As a result of reviewing various measuring technologies, they decided to adopt a laser measuring technology as it matched their factory equipment and measuring conditions. They forged ahead with the development of a new technology, and “Kansoku-kun” was launched in 2013. Kansoku-kun is a solution based on a 3D measuring system, “Leica Laser Tracker AT401,” which Tokyo Boeki Techno-System sells and provides support for. The system has already been used in 21 construction works, and has been showing favorable results in comparison with the conventional technology. The system has been registered in NETIS (New Technology Information System) by the Ministry of Land, Infrastructure, Transport and Tourism, and the promotion of further use is underway. By introducing Kansoku-kun, they have nearly doubled the capacity of measurable objects per day compared to their previous capacity (Fig. 2). “Among others, the biggest advantage was that I could complete the measuring operation all by myself,” says one of the employees.
Fig. 2: Measurement with Kansoku-kun
(operating near the object to be measured)
Fig. 3: Placing the reflector on a jig and measuring
with the terminal at hand
How did they solve the rework issue? The answer was software. They introduced software that immediately reports measurements to its operator. They use PolyWorks, Windows-based software by a Canadian company, InnovMetric Software, to enter and view the measuring results. This software includes a viewer that can run on any terminal with iOS, such as iPhones (Fig. 3).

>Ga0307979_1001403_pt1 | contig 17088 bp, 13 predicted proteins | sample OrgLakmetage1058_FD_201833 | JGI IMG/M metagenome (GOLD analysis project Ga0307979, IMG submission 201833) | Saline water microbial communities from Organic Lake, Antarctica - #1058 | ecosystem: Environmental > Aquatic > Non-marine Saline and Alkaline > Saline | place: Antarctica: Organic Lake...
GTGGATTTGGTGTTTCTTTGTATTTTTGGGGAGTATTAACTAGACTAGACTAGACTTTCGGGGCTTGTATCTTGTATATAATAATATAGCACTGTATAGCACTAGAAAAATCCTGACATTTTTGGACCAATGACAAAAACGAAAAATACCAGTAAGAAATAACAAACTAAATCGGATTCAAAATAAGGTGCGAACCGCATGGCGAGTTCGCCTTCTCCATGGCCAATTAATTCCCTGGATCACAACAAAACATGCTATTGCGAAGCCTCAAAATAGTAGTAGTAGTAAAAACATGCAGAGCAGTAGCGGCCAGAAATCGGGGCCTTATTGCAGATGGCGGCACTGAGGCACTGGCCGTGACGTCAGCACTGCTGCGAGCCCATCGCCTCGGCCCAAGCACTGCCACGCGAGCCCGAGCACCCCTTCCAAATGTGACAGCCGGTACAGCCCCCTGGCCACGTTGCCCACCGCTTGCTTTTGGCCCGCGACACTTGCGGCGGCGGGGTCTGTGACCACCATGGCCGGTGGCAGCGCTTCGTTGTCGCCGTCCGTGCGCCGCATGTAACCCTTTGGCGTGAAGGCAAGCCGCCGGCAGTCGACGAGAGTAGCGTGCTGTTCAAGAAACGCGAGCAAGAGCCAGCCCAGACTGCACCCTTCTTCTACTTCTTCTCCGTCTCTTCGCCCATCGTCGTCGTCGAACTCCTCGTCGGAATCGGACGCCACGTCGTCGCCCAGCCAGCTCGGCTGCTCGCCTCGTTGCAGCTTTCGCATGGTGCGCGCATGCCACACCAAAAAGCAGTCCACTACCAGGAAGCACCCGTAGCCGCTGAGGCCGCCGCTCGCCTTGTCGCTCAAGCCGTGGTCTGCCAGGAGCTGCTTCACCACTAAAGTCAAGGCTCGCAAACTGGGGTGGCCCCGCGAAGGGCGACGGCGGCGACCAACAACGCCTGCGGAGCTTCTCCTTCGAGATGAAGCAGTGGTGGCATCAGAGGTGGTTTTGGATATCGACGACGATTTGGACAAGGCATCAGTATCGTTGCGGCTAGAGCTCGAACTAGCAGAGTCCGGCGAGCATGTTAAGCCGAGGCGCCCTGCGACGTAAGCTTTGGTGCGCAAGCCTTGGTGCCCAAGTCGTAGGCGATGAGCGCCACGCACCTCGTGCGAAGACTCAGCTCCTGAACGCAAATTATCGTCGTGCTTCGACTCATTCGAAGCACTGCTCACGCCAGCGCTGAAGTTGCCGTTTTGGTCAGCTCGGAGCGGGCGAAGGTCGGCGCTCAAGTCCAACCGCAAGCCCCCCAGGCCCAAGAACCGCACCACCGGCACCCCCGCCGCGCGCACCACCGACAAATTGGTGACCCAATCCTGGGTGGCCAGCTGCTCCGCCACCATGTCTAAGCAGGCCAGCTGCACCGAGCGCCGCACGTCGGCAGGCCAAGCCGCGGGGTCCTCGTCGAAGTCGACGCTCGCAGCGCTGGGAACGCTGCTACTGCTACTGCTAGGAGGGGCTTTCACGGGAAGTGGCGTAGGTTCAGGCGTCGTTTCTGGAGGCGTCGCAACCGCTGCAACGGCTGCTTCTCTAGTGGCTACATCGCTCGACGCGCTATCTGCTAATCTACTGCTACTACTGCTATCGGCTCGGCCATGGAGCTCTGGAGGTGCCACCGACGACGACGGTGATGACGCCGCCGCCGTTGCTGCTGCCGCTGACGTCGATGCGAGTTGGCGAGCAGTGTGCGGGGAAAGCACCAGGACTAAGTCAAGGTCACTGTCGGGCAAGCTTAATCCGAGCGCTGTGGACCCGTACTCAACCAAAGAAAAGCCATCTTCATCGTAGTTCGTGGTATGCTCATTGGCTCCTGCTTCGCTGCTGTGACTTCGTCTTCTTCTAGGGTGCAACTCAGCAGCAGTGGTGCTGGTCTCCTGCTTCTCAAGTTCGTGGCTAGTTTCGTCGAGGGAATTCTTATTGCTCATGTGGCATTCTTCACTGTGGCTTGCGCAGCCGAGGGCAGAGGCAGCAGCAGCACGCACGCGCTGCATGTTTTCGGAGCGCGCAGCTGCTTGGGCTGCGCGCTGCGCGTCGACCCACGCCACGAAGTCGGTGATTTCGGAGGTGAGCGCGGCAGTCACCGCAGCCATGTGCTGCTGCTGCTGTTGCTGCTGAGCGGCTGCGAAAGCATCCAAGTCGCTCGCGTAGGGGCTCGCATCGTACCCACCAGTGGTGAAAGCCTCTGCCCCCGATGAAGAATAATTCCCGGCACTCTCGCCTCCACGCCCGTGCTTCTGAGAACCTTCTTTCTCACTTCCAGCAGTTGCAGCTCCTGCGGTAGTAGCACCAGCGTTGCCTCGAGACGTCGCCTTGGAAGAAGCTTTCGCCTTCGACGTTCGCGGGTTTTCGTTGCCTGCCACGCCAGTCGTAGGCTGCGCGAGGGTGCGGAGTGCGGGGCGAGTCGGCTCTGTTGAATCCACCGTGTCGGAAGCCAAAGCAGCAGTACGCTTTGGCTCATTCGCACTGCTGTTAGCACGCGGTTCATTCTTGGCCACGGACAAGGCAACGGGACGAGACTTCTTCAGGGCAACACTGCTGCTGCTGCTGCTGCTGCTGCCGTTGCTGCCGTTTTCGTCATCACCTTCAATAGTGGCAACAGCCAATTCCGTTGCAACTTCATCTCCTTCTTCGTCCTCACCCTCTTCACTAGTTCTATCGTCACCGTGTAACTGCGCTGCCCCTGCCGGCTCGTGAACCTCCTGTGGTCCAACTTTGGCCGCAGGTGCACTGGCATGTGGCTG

The viewer shows, for each measuring point according to its X, Y, and Z coordinates, lengths calculated based on drafts, measurements, deviations, and acceptance (Fig.4). Even by checking the acceptance only, you can still immediately tell if there were any measurement mistakes. To view a list of the results of a measuring object, use a laptop computer.
Fig. 4: Examples of a screen of PolyWorks
Collaborative development of jigs
When they were feeling the limitations of the conventional technology, they considered mainly two technologies for installation. One is a measuring system using a digital camera and the other is a laser 3D measuring system, which is somewhat similar to the one produced by Tokyo Boeki Techno-System. The former has an advantage of low installation cost compared to that of the conventional technology; however, there were two major disadvantages. First, many special markers have to be attached to a beam. To do this, you cannot expect a significant reduction in the time of measuring processes. The other disadvantage is that you need to perform measurement away from a beam to be measured for a certain distance or more. “We couldn’t prepare a space that is big enough to conduct the digital camera-based measurement in our measuring building. With the technology using a digital camera, we couldn’t handle multiple beams side by side for measurement (Fig. 5),” says one of the employees.
Fig. 5: They need to measure the beams placed
side by side(measuring with Kansoku-kun).
For the installation of a laser 3D measuring system, the reason for them to choose Tokyo Boeki Techno-System from among several candidates was that the company offered cooperation in the development of measuring equipment. *1)
*1) With a manufacturer division, Tokyo Boeki Techno-System can support such development. The company has obtained a level-2 certification from Swiss Leica Geosystems, which makes it able to offer services of equipment’s replacement, repair, and calibration.